Augustine Gyening, assistant police commissioner, told the Daily Graphic that Sagoe saw Hemmah sitting in his sister’s bedroom on 20 November and raised an alarm, attracting the attention of people in the neighbourhood.

Gyening added that the suspects claimed Hemmah was a known witch and subjected her to severe torture, compelling her to confess. He said Ghunney then asked Opoku for a gallon of kerosene and with the help of his accomplices poured it over the victim and set her ablaze.”

An accusation of witchcraft and the consequences of such accusations (torture and death) are mechanisms of religious and patriarchal power. Religious leaders, mostly men, maintain their power through supposed power to spot witches and exorcise them. They capitalize on superstitious beliefs and social insecurities. Any woman can be a target. It is a stigma that is impossible to avoid or shed.It is a tricky form of deviance because it exists simply by virtue of, not specific actions, but denunciations by others. Therefore, it is impossible to “immunize” oneself against an accusation, since it is not action-based, and it is impossible to fight the accusation either.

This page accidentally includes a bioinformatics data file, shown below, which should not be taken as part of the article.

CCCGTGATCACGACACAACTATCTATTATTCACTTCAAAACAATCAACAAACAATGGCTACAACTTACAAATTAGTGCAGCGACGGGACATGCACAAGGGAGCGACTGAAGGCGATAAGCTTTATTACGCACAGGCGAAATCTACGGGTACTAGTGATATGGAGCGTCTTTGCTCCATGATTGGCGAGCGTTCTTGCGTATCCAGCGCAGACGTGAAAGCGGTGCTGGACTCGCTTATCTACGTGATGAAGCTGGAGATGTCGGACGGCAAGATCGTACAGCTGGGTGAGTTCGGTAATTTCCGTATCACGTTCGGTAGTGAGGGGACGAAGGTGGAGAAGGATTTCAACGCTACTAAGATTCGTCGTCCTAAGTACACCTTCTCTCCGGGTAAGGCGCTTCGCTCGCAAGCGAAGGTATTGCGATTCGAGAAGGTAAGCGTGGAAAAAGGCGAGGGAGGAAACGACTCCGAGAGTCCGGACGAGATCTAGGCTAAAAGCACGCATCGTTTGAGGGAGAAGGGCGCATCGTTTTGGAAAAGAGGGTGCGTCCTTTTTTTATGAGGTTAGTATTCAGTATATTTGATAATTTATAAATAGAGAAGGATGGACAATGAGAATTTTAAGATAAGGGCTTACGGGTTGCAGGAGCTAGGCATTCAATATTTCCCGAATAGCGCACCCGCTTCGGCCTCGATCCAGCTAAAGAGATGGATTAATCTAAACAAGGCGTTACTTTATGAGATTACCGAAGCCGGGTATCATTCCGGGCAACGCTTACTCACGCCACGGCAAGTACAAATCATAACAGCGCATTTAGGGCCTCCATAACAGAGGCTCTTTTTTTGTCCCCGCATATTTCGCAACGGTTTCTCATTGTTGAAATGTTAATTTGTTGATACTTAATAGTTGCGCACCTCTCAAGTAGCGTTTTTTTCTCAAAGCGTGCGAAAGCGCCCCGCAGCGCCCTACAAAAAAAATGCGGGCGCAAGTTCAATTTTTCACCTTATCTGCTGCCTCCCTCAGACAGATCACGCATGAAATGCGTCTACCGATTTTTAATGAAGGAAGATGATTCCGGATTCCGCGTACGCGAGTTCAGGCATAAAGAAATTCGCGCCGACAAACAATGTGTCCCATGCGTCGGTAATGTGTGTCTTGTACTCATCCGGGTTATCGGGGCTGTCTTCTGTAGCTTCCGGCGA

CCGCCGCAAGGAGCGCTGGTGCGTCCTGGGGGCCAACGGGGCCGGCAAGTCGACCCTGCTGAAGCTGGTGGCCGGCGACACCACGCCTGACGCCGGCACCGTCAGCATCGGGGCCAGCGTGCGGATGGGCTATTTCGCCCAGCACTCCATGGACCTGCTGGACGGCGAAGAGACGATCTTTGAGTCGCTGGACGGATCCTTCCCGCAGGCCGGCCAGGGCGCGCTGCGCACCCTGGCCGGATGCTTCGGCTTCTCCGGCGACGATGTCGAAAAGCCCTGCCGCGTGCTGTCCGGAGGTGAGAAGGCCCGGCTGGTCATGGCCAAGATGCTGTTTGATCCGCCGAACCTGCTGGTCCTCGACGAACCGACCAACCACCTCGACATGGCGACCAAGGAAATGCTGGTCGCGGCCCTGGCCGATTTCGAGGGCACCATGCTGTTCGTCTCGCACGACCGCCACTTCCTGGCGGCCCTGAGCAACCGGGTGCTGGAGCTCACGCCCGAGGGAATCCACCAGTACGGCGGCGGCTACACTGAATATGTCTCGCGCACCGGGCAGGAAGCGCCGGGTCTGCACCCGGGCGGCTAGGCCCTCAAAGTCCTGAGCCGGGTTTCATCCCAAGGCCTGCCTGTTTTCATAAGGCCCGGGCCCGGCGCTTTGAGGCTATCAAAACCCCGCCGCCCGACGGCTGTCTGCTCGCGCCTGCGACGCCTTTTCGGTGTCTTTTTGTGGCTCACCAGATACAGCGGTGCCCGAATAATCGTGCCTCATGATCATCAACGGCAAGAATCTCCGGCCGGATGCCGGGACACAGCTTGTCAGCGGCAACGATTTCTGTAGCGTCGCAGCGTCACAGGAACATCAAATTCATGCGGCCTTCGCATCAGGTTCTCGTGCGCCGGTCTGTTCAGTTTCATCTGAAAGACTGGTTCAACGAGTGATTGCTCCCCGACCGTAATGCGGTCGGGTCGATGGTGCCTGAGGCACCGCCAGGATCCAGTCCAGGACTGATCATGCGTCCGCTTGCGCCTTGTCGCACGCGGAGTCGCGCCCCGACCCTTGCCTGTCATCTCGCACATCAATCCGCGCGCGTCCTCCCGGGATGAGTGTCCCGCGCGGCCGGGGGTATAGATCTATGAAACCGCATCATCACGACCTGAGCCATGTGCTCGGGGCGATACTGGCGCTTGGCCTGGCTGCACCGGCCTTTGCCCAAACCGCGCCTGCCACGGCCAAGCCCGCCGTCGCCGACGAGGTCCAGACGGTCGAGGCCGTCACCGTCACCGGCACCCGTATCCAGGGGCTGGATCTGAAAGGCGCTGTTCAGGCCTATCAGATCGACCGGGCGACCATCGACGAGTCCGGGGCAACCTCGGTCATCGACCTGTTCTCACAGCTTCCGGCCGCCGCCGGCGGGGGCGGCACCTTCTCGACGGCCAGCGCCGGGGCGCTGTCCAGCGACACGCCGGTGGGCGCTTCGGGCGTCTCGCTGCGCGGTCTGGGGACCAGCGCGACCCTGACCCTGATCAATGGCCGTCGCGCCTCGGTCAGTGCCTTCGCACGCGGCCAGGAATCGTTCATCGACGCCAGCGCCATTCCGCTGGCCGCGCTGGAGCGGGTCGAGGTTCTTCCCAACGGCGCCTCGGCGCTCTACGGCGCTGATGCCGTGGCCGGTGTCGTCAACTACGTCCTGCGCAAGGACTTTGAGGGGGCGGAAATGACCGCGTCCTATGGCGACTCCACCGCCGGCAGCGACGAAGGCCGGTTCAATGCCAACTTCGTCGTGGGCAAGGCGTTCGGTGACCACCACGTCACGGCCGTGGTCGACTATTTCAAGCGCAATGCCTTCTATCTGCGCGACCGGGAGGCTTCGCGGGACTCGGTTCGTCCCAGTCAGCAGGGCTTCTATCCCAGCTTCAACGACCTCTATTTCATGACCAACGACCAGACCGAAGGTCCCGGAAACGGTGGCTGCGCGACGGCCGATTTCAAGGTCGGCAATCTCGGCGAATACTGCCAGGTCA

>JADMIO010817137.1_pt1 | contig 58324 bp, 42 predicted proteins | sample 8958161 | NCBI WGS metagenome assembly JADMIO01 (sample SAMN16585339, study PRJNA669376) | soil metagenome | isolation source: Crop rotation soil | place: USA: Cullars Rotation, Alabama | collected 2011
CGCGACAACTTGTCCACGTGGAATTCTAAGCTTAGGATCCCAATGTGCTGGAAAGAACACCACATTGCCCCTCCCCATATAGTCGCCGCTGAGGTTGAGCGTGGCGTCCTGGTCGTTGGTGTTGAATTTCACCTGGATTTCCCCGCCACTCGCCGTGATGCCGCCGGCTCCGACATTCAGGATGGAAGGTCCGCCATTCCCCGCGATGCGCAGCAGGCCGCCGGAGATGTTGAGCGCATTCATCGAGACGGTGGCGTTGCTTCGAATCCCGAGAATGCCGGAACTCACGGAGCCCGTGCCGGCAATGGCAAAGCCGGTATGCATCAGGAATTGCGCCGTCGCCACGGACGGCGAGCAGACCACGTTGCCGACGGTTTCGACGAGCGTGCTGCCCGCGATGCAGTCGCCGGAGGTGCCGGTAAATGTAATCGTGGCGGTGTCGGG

See also the video here.

The Visual Du Jour – Religious Conflict

Via The Pew Research Center:

And restrictions by region:

Nice graphs but they lack some crucial information (which would probably have to be plotted differently, for sure) regarding which religion is dominant in which countries and the state of minority religions. The government might not be the most hostile entity to religious minorities, but rather other private religious groups (as in the US, for instance). Or restrictions might be in place as a democratic protection FROM religion in the public sphere. Also, there might be low levels of government restrictions in religion when religion is itself embedded in government. In other words, there are more ways that religious restrictions and social hostilities can be configured.

Durkheimian Social Fact – Comparative Religiosity

Via Gallup,

A 2009 map reveals the same trend:

This is another good example of how social determinants of behavior are more significant than individual traits as well as Durkheimian social fact.

There are a lot of social factors that influence the level of religiosity in a population. The article mentions poverty being a factor that increases religiosity. I would refine that by adding that social insecurity and precarization are also related factors in that respect.